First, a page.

Ra’Niqua Lee’s FOR WHAT AILS YOU is Southern with the most unique voice, a distinct tongue where sinners are full of faith, and healers are sinners.
FOR WHAT AILS YOU is a flash collection about Black femmes and new conjure women who take MARTA and battle a multiverse of woes, racism, and generational trauma. They have the water, the juice, and the juju, and they’re healing each other through the powers of food, prayer, sex, and other un/known medicinals.
Fiction. African & African American Studies. Women's Studies.
“South South South—Georgia South—South like OutKast’s ATLiens South—an Atlanta South, and Ra’Niqua Lee’s WHAT AILS YOU is Southern with the most unique voice, a distinct tongue where sinners are full of faith, and healers are sinners. Peach South. Lee’s flash fiction collection deluges heat, simmering in humidity where childhood nostalgia blends with motel rituals—crushes and cauldrons, candles and chains, tea and tears—a mango with a bite, and What Ails You carves its way into a new style of supernatural Black femme storytelling, one which requires books to be pushed aside on the shelf—her words need their own space, so let’s make way and then follow along in awe. Playing witness to a strange charm, Lee leads us with an unparalleled literary cantor—entrancing and rhythmic, a beat and a beat, we nod our heads and turn to the next page.”
—Shome Dasgupta, author of Histories of Memories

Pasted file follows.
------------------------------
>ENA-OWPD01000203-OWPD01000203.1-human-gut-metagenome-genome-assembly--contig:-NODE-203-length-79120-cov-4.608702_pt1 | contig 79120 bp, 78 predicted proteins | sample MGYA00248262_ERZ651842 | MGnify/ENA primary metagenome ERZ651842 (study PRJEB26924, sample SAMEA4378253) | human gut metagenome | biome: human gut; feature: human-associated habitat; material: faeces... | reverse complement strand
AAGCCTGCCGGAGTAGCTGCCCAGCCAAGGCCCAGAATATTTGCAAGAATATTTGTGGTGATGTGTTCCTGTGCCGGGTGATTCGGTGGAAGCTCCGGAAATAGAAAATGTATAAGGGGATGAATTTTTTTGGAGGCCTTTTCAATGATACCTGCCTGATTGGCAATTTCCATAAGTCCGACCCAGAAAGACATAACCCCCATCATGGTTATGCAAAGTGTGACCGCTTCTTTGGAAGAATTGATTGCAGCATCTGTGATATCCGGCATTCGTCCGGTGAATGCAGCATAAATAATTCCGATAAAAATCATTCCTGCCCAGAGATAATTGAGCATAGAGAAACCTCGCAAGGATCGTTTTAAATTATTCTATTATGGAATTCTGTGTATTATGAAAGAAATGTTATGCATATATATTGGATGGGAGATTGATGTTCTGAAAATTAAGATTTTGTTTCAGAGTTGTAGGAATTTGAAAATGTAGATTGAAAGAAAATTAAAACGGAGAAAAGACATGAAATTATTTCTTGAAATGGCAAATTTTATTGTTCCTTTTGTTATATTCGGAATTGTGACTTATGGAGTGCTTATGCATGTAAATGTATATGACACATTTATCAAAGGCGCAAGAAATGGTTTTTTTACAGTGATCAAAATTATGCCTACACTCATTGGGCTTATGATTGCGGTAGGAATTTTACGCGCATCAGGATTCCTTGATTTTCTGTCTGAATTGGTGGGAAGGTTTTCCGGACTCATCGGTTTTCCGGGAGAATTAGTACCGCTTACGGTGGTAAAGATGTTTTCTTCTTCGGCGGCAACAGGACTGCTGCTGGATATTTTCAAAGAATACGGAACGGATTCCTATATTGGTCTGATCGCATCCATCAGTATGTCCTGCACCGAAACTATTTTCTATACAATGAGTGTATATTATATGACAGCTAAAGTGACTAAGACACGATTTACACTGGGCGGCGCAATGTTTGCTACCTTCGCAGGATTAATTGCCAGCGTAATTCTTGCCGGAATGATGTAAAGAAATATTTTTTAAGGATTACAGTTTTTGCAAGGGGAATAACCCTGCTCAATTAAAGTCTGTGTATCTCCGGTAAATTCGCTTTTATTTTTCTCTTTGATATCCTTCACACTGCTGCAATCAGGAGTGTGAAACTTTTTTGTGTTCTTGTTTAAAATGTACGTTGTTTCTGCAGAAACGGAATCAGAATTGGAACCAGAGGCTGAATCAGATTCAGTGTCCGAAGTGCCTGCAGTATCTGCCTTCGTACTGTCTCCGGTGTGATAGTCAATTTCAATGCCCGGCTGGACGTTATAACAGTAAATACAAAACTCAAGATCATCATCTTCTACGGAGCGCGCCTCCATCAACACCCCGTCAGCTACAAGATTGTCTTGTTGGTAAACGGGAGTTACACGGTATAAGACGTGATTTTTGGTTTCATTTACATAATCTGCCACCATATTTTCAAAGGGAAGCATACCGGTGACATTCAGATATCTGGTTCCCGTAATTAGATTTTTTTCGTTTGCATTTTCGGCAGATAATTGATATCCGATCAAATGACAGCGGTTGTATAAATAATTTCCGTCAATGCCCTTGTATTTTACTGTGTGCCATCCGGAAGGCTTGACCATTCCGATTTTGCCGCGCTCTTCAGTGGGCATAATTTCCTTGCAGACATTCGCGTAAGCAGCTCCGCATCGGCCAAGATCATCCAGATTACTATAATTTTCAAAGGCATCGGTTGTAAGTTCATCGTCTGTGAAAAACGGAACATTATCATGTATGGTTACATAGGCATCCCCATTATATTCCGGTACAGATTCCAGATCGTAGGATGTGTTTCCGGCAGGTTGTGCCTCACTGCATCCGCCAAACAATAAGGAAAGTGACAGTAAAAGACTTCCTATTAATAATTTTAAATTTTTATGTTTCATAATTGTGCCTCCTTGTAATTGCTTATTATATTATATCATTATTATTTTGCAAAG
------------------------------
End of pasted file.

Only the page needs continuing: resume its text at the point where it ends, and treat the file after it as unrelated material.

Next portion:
“Ra’Niqua Lee writes with the skill of a well-paced breath in that, each word exhales and inhales at just the right beat. Each story has a distinct place within this book’s body knowing exactly when to give us a reprieve, or when to deny us the comfort of that reprieve to sit meditavely with Lee’s well-crafted discomforts, allowing us to question, and from that questioning? Growth. FOR WHAT AILS YOU gifts us with so much style, so much exploration of traditional and nontraditional femininity and masculinity, with so much Blackness, so much Southerness, so much strangeness and leaving us–in the most exquisite way that a reader can be left–simply wanting more, and more, and more.”
—Exodus Oktavia Brownlow, author of I’m Afraid That I Know Too Much About Myself Now, To Go Back To Who I Knew Before, And Oh Lord, Who Will I Be After I’ve Known All That I Can?
Ra'Niqua Lee has an MFA from Georgia State University. Her work has appeared or is forthcoming in Cream City Review, Split Lip Magazine, Indiana Review, Passages North, and elsewhere. She has received support from New York State Summer Writers Institute. She was a participant in the Tin House and the Kenyon Review summer workshops. In 2021, the Georgia Writers Association awarded her the inaugural John Lewis Writing Grant for fiction. Every word is honor of her little sister Nesha, who battled schizoaffective disorder until the very end, For her always.